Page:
As far as religion is concerned, Catholic immigration would drop by 54 percent and Muslim immigration by 53 percent due to
the termination or reduction of visa categories under H.R. 4760. Orthodox Christians would fall by 49 percent.
Immigrants with less than a high school education would fall in number by 71 percent under the proposed reform, which eliminates
several types of family reunification visas. Although the bill seeks to expand employment-based visas for high-skill
immigrants, the number of such arrivals would nevertheless decline by 18 percent because of reduced visas for families and
the end of Diversity Visas. In
addition to presenting and explaining these findings, the authors provide a link to a spreadsheet which can be used to estimate
the effects of other immigration reform proposals. (Rob Paral, Rob Paral & Associates)
Immigration Data Matters,
Migration Policy Institute and Population Reference Bureau, March, 2018, 46 pp.
Authors: Jeanne Batalova et al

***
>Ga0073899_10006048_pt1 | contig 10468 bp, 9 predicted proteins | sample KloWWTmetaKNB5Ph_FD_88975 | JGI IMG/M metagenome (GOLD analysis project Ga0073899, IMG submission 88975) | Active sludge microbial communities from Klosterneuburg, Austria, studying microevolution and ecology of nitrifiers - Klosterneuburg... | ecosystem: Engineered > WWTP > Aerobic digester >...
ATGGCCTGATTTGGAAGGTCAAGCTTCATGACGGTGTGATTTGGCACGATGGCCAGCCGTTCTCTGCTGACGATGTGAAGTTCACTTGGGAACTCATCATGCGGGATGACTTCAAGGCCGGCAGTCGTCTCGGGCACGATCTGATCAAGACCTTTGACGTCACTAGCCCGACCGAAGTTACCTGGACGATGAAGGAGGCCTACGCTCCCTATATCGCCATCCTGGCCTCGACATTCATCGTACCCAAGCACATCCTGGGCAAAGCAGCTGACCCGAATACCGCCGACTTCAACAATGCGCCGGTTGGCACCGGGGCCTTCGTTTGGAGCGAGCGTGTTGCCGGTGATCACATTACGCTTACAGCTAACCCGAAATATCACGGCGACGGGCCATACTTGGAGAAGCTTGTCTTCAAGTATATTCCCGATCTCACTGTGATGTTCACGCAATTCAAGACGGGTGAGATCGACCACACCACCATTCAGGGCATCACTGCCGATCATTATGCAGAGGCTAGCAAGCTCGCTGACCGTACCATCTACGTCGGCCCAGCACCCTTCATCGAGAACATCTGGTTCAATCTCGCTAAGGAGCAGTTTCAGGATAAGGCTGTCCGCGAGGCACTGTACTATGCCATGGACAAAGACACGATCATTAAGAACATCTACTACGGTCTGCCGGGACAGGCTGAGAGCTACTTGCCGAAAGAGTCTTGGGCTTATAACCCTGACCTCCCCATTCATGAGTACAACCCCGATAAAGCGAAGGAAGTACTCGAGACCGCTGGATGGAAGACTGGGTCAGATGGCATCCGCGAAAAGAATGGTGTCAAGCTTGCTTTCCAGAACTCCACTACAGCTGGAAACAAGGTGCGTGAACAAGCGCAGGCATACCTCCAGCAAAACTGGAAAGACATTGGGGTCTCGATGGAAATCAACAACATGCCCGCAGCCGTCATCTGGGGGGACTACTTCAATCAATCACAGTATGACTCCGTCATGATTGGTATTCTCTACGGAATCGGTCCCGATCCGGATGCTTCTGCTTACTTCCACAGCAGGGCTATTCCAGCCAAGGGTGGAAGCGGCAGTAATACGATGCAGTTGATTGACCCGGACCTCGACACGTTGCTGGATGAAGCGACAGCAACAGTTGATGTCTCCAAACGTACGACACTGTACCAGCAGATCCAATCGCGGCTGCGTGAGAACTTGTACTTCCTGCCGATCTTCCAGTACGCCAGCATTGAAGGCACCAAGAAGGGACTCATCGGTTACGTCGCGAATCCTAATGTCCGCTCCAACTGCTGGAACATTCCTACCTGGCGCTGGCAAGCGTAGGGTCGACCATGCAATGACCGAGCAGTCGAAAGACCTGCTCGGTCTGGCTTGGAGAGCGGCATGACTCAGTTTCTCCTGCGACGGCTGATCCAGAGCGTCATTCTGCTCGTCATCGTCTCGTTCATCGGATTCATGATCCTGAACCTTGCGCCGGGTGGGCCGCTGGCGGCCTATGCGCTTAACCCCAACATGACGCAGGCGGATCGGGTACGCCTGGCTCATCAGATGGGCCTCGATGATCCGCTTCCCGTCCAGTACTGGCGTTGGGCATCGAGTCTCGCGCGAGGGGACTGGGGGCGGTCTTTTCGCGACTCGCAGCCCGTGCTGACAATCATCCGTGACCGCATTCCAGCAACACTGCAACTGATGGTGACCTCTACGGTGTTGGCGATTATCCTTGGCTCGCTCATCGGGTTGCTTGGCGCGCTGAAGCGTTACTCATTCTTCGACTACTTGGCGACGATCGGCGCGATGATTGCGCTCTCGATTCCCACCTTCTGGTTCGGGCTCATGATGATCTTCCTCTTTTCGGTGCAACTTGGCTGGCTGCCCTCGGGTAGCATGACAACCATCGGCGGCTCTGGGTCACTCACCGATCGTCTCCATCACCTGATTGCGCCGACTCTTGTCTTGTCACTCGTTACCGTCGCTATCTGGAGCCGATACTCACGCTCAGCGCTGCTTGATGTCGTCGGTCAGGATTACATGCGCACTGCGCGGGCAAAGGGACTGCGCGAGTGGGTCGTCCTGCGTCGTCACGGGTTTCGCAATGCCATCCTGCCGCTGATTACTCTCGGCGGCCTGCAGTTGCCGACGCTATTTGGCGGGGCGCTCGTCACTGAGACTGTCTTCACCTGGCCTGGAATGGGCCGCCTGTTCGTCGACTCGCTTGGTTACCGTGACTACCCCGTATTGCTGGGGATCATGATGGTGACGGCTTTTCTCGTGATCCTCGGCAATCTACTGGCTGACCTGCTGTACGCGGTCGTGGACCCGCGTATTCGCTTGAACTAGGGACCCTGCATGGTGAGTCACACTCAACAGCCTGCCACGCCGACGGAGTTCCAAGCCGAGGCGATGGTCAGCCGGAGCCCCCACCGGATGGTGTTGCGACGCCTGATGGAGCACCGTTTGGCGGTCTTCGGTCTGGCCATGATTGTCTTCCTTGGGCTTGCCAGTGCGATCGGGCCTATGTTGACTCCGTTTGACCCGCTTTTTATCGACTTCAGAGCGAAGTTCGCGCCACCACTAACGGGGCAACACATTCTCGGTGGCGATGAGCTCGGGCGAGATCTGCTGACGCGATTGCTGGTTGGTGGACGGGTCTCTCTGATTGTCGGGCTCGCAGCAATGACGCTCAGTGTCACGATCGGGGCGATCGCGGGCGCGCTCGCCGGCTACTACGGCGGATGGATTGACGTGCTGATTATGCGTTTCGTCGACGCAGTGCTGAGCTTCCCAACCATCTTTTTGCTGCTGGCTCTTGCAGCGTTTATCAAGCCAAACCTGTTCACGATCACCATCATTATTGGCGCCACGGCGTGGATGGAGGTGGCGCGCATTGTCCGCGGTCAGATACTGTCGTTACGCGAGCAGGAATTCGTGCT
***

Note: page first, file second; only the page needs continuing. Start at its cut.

This report, which researchers may want to bookmark, contains a long list of easily accessible online data sources
providing a broad range of information on the foreign-born and immigration, including demographic characteristics, English
proficiency, health and health care access, labor force characteristics, annual immigration admissions, undocumented immigrants,
refugees and asylum seekers, temporary humanitarian statuses, immigration enforcement, state-based policies, public opinion
about immigration and immigrants, and much more. There is a separate section listing sources of government data. Finally,
there is a list of international sources of data on immigration and immigrants and topics related to international migration.
For each source, there is a short description of what is available, as well as the URL for the online source. This will be
a useful tool for researchers, advocates, and policy makers looking for data relevant to their needs. (Maurice Belanger,
Maurice Belanger Associates)
The U.S. Undocumented Population Fell Sharply During the Obama Era: Estimates for 2016,
Center for Migration Studies, February 22, 2018, unpaginated
Author: Robert Warren
to this study, the undocumented immigrant population in the United States fell by nearly 1 million persons between the years
2010 and 2016, from 11.7 million to 10.8 million. The number of undocumented is at its lowest level since 2003.The largest
undocumented group, persons from Mexico, has declined sharply. Undocumented Mexicans numbered 6.6 million in 2010 but fell
to 5.7 million in 2016. Populations from South America (Brazil, Colombia, Ecuador and Peru) and Europe (Poland) also fell